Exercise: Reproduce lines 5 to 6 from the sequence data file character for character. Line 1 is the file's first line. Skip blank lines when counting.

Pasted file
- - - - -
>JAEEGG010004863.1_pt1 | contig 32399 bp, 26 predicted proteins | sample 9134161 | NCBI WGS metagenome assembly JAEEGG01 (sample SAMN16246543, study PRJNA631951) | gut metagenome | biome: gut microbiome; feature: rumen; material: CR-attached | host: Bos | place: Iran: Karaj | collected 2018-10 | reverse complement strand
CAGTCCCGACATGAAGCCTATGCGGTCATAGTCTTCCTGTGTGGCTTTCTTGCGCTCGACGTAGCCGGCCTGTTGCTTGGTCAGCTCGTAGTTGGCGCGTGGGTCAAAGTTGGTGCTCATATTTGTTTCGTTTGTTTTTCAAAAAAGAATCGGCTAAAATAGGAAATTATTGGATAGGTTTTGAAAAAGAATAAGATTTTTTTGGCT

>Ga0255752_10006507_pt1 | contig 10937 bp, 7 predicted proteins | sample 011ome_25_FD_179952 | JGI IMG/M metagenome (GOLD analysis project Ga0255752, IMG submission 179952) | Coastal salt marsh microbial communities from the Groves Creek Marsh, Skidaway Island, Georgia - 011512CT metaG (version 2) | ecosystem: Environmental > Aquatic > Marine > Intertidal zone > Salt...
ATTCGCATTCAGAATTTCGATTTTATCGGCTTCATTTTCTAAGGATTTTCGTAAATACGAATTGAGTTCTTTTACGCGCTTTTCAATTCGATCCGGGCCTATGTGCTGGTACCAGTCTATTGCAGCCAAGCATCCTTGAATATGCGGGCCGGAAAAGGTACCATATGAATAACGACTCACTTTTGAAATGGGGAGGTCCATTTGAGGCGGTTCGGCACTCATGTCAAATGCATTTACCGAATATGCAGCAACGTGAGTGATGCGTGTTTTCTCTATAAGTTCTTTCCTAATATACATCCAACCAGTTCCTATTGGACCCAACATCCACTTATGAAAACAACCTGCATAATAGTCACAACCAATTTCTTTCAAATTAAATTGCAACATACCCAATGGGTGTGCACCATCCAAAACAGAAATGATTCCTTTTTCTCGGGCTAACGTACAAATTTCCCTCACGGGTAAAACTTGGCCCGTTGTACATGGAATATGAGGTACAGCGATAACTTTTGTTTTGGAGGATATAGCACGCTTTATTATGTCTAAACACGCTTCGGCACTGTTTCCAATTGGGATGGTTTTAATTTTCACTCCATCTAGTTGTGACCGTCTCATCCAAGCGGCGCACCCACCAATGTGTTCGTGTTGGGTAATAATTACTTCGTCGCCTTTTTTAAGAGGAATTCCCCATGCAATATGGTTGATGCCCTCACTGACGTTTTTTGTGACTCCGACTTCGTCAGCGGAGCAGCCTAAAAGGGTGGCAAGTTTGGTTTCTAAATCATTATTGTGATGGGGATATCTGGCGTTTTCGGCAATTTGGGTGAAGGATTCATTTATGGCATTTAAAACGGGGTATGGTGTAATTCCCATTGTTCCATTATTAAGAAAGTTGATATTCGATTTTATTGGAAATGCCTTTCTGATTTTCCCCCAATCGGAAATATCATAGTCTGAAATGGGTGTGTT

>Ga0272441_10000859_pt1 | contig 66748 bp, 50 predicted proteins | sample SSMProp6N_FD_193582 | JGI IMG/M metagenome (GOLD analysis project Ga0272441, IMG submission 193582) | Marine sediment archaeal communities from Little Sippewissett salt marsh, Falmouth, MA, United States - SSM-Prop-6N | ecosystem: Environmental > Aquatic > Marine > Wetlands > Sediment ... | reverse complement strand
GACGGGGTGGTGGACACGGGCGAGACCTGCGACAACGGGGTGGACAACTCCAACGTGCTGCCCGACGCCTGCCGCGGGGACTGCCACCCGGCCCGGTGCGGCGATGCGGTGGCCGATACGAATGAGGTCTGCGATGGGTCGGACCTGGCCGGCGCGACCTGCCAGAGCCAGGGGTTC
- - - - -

>Ga0272441_10000859_pt1 | contig 66748 bp, 50 predicted proteins | sample SSMProp6N_FD_193582 | JGI IMG/M metagenome (GOLD analysis project Ga0272441, IMG submission 193582) | Marine sediment archaeal communities from Little Sippewissett salt marsh, Falmouth, MA, United States - SSM-Prop-6N | ecosystem: Environmental > Aquatic > Marine > Wetlands > Sediment ... | reverse complement strand
GACGGGGTGGTGGACACGGGCGAGACCTGCGACAACGGGGTGGACAACTCCAACGTGCTGCCCGACGCCTGCCGCGGGGACTGCCACCCGGCCCGGTGCGGCGATGCGGTGGCCGATACGAATGAGGTCTGCGATGGGTCGGACCTGGCCGGCGCGACCTGCCAGAGCCAGGGGTTC